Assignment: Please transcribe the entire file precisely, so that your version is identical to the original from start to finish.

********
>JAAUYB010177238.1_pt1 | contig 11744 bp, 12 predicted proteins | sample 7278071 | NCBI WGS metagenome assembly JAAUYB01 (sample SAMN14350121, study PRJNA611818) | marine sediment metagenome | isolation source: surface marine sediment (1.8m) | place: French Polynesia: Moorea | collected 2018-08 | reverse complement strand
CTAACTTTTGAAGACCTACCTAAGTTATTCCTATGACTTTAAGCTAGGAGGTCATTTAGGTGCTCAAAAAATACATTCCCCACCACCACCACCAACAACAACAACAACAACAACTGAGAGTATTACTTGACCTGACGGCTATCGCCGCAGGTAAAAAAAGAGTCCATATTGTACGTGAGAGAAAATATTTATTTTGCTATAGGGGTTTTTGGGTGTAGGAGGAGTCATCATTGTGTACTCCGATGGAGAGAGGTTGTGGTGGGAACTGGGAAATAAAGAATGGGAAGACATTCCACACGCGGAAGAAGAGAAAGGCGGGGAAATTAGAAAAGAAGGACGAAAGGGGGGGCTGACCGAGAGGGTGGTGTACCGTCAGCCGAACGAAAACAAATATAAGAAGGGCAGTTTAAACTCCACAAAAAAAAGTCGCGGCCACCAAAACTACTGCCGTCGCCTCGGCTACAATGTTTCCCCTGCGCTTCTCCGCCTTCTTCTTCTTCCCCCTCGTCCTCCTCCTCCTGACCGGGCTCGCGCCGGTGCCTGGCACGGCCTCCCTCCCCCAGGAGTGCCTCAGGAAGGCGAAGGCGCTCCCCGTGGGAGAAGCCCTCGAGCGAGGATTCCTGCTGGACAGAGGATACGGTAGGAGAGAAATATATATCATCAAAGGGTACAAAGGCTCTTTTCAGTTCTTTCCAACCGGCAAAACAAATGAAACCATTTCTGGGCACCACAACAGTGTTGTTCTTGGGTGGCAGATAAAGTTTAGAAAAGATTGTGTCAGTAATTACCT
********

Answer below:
>JAAUYB010177238.1_pt1 | contig 11744 bp, 12 predicted proteins | sample 7278071 | NCBI WGS metagenome assembly JAAUYB01 (sample SAMN14350121, study PRJNA611818) | marine sediment metagenome | isolation source: surface marine sediment (1.8m) | place: French Polynesia: Moorea | collected 2018-08 | reverse complement strand
CTAACTTTTGAAGACCTACCTAAGTTATTCCTATGACTTTAAGCTAGGAGGTCATTTAGGTGCTCAAAAAATACATTCCCCACCACCACCACCAACAACAACAACAACAACAACTGAGAGTATTACTTGACCTGACGGCTATCGCCGCAGGTAAAAAAAGAGTCCATATTGTACGTGAGAGAAAATATTTATTTTGCTATAGGGGTTTTTGGGTGTAGGAGGAGTCATCATTGTGTACTCCGATGGAGAGAGGTTGTGGTGGGAACTGGGAAATAAAGAATGGGAAGACATTCCACACGCGGAAGAAGAGAAAGGCGGGGAAATTAGAAAAGAAGGACGAAAGGGGGGGCTGACCGAGAGGGTGGTGTACCGTCAGCCGAACGAAAACAAATATAAGAAGGGCAGTTTAAACTCCACAAAAAAAAGTCGCGGCCACCAAAACTACTGCCGTCGCCTCGGCTACAATGTTTCCCCTGCGCTTCTCCGCCTTCTTCTTCTTCCCCCTCGTCCTCCTCCTCCTGACCGGGCTCGCGCCGGTGCCTGGCACGGCCTCCCTCCCCCAGGAGTGCCTCAGGAAGGCGAAGGCGCTCCCCGTGGGAGAAGCCCTCGAGCGAGGATTCCTGCTGGACAGAGGATACGGTAGGAGAGAAATATATATCATCAAAGGGTACAAAGGCTCTTTTCAGTTCTTTCCAACCGGCAAAACAAATGAAACCATTTCTGGGCACCACAACAGTGTTGTTCTTGGGTGGCAGATAAAGTTTAGAAAAGATTGTGTCAGTAATTACCT